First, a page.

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How Ukrainian Air Defense Strategy is Adapting to More Drone Attacks CC Image courtesy of Marco Verch Professional Photographer on Flickr

How Ukrainian Air Defense Strategy is Adapting to More Drone Attacks

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On June 6th, 2023, the Kakhovka dam collapsed, flooding Ukrainian cities and adding to the humanitarian disaster of this war. This wanton destruction of civilian infrastructure is emblematic of Russia’s frustration with its lack of progress against the Ukrainian military, and is often carried out by Russian drones racing through the skies in search of anything to destroy. To respond to the growing presence of aerial drones, Ukraine has upgraded its defense strategy. Ukrainian forces have used new technology coupled with artificial intelligence (AI) to better respond to the swarm threat posed by Russia. The rapid incorporation of Unmanned Aerial Vehicles (UAVs) and AI on the battlefield has motivated changes in air defense strategies, as well as raised questions of what the future of warfare will hold.

Drones have become a critical part of the Ukraine-Russia war with both countries using advanced semi-autonomous vehicles for surveillance and offensive capability. Russian forces have used Iranian Shahed-136 drones, a type of loitering munition commonly referred to as a kamikaze drone since it executes an attack by physically colliding with the target and exploding. Smaller Orlan-10 drones that reach high altitudes, carry cameras and smaller bombs aboard, and locate targets to guide forces to them, have also been used. Through drone swarms, when large quantities of kamikaze drones are deployed, Russian forces have challenged Ukrainian air defenses by conducting surveillance, attacking Ukrainian targets, and damaging energy infrastructure.

Ukrainian forces have also deployed a diverse range of drones. The Turkish Bayraktar TB2 drone has primarily been used to destroy Russian equipment. U.S.-supplied switchblade drones can eliminate a variety of targets ranging from small targets six miles away to tanks twenty-five miles away. Ukraine has also used Phoenix Ghost Drones with advanced optical systems to destroy targets. In addition to military-designed drones, both countries have utilized commercial DJI drones for intelligence, surveillance, and reconnaissance.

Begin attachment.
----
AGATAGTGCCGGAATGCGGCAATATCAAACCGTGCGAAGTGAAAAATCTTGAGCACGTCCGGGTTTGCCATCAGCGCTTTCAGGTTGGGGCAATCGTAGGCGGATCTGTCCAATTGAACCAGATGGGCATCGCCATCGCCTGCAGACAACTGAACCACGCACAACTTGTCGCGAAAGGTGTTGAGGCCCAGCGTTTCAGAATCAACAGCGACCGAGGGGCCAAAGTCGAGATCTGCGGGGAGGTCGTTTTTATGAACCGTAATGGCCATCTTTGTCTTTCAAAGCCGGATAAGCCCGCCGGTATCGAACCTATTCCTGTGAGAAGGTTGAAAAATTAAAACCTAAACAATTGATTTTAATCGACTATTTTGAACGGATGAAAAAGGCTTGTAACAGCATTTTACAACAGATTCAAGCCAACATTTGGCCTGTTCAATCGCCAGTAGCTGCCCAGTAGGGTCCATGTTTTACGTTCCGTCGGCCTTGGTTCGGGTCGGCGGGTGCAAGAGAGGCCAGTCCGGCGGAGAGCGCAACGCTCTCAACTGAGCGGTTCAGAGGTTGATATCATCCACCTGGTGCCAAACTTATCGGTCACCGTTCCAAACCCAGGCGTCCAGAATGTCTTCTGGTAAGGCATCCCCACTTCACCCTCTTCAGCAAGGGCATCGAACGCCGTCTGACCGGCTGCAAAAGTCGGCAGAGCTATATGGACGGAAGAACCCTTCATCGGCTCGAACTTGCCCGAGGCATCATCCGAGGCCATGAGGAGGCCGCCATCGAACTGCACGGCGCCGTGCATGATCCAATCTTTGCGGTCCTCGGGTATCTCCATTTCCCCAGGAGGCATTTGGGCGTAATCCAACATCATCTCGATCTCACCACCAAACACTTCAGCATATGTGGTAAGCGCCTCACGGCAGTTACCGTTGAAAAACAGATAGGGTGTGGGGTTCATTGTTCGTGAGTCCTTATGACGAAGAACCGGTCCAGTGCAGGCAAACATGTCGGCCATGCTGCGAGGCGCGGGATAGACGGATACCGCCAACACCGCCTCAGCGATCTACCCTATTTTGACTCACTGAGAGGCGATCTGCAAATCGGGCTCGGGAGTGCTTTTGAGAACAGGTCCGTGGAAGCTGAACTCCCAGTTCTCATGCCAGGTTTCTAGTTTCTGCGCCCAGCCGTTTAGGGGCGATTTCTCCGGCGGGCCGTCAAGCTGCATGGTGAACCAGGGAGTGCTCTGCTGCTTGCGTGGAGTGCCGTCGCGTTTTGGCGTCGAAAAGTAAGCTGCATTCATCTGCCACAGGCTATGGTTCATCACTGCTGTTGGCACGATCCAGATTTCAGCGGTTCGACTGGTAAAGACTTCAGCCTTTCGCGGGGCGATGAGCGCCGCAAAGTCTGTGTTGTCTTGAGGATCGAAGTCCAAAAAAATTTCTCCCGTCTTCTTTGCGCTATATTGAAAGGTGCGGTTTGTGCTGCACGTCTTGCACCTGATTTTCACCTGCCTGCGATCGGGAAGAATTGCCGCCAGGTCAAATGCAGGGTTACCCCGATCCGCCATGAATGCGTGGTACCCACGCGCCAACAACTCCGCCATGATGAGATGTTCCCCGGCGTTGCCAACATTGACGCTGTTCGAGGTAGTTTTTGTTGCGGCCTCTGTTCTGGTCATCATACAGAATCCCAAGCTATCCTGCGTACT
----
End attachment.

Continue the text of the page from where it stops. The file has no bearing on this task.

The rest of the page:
With the presence of technology growing in the war, Ukrainian air defense forces have strengthened their response with electronic warfare strategies, notably drone detection and mitigation techniques. Detection often involves tracking radio frequency, heat signatures, and acoustics of drone motors. Whereas, mitigation’s focus is to target and intercept drones with tactics such as jamming, which disrupt communication between the drone and remote operator. Ukrainian forces have also used navigation spoofing, by creating artificial no-fly zones that have successfully confused Russian drones and led them to fall. Though this method is not new, it has proven to be extremely effective in taking down Russian-operated off-the-shelf drones.

Ukraine has also enhanced its mobile air defense units. Ukrainian forces have new searchlight technology to locate and destroy drones during the night. As part of this strategy, civilians have access to apps to help track drone sightings and paths.

Over the course of the war, Ukraine has also acquired new AI-based drones to intercept and attack Russian drones. With the abundance of kamikaze drones, Ukraine has received drone interceptors that collide with Russian drones prior to reaching their destination. AI-based interceptors include the U.S.-developed Anvil System which identifies threats, deploys interceptors, and destroys the incoming drone regardless of its size. Ukraine has also used the MARSS interceptor, which is a high-speed quad-engine drone that uses “smart vision”-equipped interceptors to locate targets, and then utilizes AI-powered dogfighting abilities to ram the target to destroy it. Finally, Ukraine has smaller interceptor devices that are manufactured locally, such as the Fowler. These interceptor devices allow Ukraine to respond to Russian swarms in conjunction with older low-tech standard military vehicles and defense systems, such as the Gepard, to destroy Russian swarms.

Given the wide-range of targets, Ukraine also relies on defense systems such as the U.S. Patriot, and the Soviet-era Osa and Buk. The Patriot assists Ukraine in achieving a greater range and capability of air defense. Similarly, with the high altitude the Russian Orlan-10 can reach, the Osa and Buk surface-to-air systems are often used. However, these systems were not designed to destroy inexpensive drones and thus, when used, deplete valuable Ukrainian ammunition.

Drones are an instrumental aspect of the Ukraine-Russia war enabling significant damage, reconnaissance, and distraction at low cost, thereby requiring robust defense responses. The future of warfare is indeed at an inflection point, in which the international system must consider how to balance technological advancement with ethics. In a time where drones and AI-based systems are being used to target civilians and outrunning international legislation, the proliferation and degree to which autonomous systems are deployed warrants international attention.


Photo Licensed under Creative Commons Attribution 4.0 International (CC by 4.0).